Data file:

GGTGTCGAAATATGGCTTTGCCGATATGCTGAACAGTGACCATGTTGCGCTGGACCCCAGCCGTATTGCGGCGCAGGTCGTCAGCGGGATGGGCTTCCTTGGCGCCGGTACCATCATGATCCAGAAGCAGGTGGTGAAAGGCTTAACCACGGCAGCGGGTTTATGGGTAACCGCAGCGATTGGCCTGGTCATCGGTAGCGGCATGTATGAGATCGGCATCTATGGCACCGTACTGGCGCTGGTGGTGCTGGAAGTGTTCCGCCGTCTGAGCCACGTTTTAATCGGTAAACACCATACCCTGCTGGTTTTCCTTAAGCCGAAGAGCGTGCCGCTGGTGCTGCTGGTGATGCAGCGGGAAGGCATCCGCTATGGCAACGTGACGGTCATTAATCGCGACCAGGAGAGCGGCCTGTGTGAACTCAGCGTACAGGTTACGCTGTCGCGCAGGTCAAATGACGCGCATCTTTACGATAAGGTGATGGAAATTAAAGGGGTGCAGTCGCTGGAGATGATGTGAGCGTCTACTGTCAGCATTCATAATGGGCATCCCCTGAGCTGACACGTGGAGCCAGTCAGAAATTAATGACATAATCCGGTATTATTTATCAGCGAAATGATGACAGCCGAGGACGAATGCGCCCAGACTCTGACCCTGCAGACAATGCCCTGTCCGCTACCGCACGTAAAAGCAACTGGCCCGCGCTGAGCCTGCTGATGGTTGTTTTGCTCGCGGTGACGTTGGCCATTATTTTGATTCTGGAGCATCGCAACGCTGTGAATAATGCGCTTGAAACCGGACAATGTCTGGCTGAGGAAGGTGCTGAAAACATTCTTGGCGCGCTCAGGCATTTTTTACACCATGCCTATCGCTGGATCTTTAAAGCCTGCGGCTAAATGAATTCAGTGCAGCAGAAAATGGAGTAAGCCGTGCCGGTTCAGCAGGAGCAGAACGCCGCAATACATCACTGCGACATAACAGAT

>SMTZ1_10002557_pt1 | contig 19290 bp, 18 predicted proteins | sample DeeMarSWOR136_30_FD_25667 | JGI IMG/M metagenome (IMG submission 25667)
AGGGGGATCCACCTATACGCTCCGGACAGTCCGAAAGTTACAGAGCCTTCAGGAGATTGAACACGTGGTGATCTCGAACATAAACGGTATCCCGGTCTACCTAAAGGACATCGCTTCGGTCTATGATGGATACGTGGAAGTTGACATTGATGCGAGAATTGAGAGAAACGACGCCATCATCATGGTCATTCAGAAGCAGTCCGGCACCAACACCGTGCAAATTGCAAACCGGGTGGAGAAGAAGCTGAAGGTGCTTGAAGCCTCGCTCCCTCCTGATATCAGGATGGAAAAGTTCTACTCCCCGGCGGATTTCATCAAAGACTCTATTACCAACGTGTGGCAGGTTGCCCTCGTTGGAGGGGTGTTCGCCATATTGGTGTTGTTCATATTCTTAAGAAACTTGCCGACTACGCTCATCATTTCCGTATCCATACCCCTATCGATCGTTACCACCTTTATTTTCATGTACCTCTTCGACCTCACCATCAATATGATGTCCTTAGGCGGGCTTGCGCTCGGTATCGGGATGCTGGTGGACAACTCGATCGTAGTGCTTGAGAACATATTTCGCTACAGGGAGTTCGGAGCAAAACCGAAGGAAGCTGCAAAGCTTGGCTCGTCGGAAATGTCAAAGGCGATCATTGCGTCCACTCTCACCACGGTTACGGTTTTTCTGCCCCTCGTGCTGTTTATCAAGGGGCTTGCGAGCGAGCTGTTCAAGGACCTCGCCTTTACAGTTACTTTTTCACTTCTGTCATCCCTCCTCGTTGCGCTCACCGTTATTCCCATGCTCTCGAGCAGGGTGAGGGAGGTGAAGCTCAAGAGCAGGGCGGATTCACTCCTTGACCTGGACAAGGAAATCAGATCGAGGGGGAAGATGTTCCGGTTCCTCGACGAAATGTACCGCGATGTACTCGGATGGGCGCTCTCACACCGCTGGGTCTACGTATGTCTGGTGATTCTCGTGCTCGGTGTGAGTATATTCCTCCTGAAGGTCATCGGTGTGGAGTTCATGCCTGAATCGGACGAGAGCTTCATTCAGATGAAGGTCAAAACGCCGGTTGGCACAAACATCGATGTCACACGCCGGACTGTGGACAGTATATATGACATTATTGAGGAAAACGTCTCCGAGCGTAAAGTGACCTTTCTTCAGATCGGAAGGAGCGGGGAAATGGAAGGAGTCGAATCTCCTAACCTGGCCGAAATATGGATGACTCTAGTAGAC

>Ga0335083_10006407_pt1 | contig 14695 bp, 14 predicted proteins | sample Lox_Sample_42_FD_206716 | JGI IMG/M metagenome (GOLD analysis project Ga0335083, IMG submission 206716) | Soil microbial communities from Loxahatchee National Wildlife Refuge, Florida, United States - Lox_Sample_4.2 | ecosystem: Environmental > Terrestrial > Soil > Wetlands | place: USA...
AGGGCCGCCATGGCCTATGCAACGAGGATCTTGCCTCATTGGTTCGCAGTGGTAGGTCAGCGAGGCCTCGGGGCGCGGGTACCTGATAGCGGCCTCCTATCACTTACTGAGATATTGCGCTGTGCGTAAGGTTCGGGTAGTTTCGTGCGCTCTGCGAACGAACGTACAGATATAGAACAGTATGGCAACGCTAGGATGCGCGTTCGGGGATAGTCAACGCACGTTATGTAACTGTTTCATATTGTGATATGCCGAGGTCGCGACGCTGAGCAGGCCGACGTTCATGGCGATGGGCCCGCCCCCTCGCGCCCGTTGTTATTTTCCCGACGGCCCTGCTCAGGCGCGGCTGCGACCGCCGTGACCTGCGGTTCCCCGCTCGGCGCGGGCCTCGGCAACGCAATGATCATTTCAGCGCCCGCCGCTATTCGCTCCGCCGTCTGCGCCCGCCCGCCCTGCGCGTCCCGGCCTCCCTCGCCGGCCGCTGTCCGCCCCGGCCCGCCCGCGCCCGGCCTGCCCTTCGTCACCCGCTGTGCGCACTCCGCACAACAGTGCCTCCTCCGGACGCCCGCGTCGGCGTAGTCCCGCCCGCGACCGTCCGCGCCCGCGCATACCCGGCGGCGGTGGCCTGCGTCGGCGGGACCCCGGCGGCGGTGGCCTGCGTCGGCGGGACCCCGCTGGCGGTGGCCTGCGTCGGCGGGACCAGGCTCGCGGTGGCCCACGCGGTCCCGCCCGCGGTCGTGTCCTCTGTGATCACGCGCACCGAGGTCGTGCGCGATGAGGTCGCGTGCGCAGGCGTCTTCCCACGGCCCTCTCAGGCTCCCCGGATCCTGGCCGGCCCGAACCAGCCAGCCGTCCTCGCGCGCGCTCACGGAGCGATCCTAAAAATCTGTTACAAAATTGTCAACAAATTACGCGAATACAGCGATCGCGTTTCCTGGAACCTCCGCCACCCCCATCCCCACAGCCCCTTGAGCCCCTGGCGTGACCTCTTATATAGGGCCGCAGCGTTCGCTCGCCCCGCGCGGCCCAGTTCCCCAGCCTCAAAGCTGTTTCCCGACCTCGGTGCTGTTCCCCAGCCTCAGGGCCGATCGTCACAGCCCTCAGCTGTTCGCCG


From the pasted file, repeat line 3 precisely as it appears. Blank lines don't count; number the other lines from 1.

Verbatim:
AGGGGGATCCACCTATACGCTCCGGACAGTCCGAAAGTTACAGAGCCTTCAGGAGATTGAACACGTGGTGATCTCGAACATAAACGGTATCCCGGTCTACCTAAAGGACATCGCTTCGGTCTATGATGGATACGTGGAAGTTGACATTGATGCGAGAATTGAGAGAAACGACGCCATCATCATGGTCATTCAGAAGCAGTCCGGCACCAACACCGTGCAAATTGCAAACCGGGTGGAGAAGAAGCTGAAGGTGCTTGAAGCCTCGCTCCCTCCTGATATCAGGATGGAAAAGTTCTACTCCCCGGCGGATTTCATCAAAGACTCTATTACCAACGTGTGGCAGGTTGCCCTCGTTGGAGGGGTGTTCGCCATATTGGTGTTGTTCATATTCTTAAGAAACTTGCCGACTACGCTCATCATTTCCGTATCCATACCCCTATCGATCGTTACCACCTTTATTTTCATGTACCTCTTCGACCTCACCATCAATATGATGTCCTTAGGCGGGCTTGCGCTCGGTATCGGGATGCTGGTGGACAACTCGATCGTAGTGCTTGAGAACATATTTCGCTACAGGGAGTTCGGAGCAAAACCGAAGGAAGCTGCAAAGCTTGGCTCGTCGGAAATGTCAAAGGCGATCATTGCGTCCACTCTCACCACGGTTACGGTTTTTCTGCCCCTCGTGCTGTTTATCAAGGGGCTTGCGAGCGAGCTGTTCAAGGACCTCGCCTTTACAGTTACTTTTTCACTTCTGTCATCCCTCCTCGTTGCGCTCACCGTTATTCCCATGCTCTCGAGCAGGGTGAGGGAGGTGAAGCTCAAGAGCAGGGCGGATTCACTCCTTGACCTGGACAAGGAAATCAGATCGAGGGGGAAGATGTTCCGGTTCCTCGACGAAATGTACCGCGATGTACTCGGATGGGCGCTCTCACACCGCTGGGTCTACGTATGTCTGGTGATTCTCGTGCTCGGTGTGAGTATATTCCTCCTGAAGGTCATCGGTGTGGAGTTCATGCCTGAATCGGACGAGAGCTTCATTCAGATGAAGGTCAAAACGCCGGTTGGCACAAACATCGATGTCACACGCCGGACTGTGGACAGTATATATGACATTATTGAGGAAAACGTCTCCGAGCGTAAAGTGACCTTTCTTCAGATCGGAAGGAGCGGGGAAATGGAAGGAGTCGAATCTCCTAACCTGGCCGAAATATGGATGACTCTAGTAGAC